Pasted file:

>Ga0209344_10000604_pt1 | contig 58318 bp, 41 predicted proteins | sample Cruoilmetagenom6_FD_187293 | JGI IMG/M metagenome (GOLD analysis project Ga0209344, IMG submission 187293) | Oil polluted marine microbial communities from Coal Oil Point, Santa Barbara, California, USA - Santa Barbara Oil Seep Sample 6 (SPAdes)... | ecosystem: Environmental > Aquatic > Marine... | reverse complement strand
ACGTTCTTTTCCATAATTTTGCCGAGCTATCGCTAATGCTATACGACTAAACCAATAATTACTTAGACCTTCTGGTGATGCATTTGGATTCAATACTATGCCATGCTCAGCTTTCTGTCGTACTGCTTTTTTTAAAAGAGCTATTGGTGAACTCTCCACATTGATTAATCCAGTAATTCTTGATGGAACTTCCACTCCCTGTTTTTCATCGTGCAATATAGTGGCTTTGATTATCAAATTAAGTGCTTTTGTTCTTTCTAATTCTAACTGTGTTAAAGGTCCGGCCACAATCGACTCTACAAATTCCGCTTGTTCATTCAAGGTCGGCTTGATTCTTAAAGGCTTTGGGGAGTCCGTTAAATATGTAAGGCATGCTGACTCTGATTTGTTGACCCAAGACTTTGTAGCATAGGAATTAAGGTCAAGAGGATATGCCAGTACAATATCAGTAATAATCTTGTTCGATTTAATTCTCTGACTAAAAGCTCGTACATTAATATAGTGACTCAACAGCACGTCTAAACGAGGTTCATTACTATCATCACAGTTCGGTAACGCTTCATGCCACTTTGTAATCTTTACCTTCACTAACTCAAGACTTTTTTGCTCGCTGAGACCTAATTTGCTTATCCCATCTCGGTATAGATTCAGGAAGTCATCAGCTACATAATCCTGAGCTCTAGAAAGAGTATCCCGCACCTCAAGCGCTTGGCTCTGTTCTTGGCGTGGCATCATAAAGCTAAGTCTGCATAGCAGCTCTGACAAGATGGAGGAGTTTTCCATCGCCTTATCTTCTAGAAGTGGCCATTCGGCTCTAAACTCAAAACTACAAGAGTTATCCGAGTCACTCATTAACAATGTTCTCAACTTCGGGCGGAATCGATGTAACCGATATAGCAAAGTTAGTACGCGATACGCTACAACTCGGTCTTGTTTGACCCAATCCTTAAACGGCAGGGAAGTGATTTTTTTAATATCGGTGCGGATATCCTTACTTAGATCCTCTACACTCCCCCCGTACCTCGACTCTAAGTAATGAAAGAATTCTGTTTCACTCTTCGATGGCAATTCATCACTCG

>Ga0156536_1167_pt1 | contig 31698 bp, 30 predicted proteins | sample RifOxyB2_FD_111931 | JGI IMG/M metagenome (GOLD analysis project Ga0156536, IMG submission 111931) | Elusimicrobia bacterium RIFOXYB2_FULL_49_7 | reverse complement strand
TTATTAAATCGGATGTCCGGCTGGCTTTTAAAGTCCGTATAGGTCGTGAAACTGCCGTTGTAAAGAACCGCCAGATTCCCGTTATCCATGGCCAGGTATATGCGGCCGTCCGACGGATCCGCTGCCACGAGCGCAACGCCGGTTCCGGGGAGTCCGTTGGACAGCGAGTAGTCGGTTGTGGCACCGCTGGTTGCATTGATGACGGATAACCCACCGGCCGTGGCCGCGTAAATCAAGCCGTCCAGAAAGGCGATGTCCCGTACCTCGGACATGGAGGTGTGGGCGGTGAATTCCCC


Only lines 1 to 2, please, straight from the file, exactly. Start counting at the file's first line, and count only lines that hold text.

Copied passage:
>Ga0209344_10000604_pt1 | contig 58318 bp, 41 predicted proteins | sample Cruoilmetagenom6_FD_187293 | JGI IMG/M metagenome (GOLD analysis project Ga0209344, IMG submission 187293) | Oil polluted marine microbial communities from Coal Oil Point, Santa Barbara, California, USA - Santa Barbara Oil Seep Sample 6 (SPAdes)... | ecosystem: Environmental > Aquatic > Marine... | reverse complement strand
ACGTTCTTTTCCATAATTTTGCCGAGCTATCGCTAATGCTATACGACTAAACCAATAATTACTTAGACCTTCTGGTGATGCATTTGGATTCAATACTATGCCATGCTCAGCTTTCTGTCGTACTGCTTTTTTTAAAAGAGCTATTGGTGAACTCTCCACATTGATTAATCCAGTAATTCTTGATGGAACTTCCACTCCCTGTTTTTCATCGTGCAATATAGTGGCTTTGATTATCAAATTAAGTGCTTTTGTTCTTTCTAATTCTAACTGTGTTAAAGGTCCGGCCACAATCGACTCTACAAATTCCGCTTGTTCATTCAAGGTCGGCTTGATTCTTAAAGGCTTTGGGGAGTCCGTTAAATATGTAAGGCATGCTGACTCTGATTTGTTGACCCAAGACTTTGTAGCATAGGAATTAAGGTCAAGAGGATATGCCAGTACAATATCAGTAATAATCTTGTTCGATTTAATTCTCTGACTAAAAGCTCGTACATTAATATAGTGACTCAACAGCACGTCTAAACGAGGTTCATTACTATCATCACAGTTCGGTAACGCTTCATGCCACTTTGTAATCTTTACCTTCACTAACTCAAGACTTTTTTGCTCGCTGAGACCTAATTTGCTTATCCCATCTCGGTATAGATTCAGGAAGTCATCAGCTACATAATCCTGAGCTCTAGAAAGAGTATCCCGCACCTCAAGCGCTTGGCTCTGTTCTTGGCGTGGCATCATAAAGCTAAGTCTGCATAGCAGCTCTGACAAGATGGAGGAGTTTTCCATCGCCTTATCTTCTAGAAGTGGCCATTCGGCTCTAAACTCAAAACTACAAGAGTTATCCGAGTCACTCATTAACAATGTTCTCAACTTCGGGCGGAATCGATGTAACCGATATAGCAAAGTTAGTACGCGATACGCTACAACTCGGTCTTGTTTGACCCAATCCTTAAACGGCAGGGAAGTGATTTTTTTAATATCGGTGCGGATATCCTTACTTAGATCCTCTACACTCCCCCCGTACCTCGACTCTAAGTAATGAAAGAATTCTGTTTCACTCTTCGATGGCAATTCATCACTCG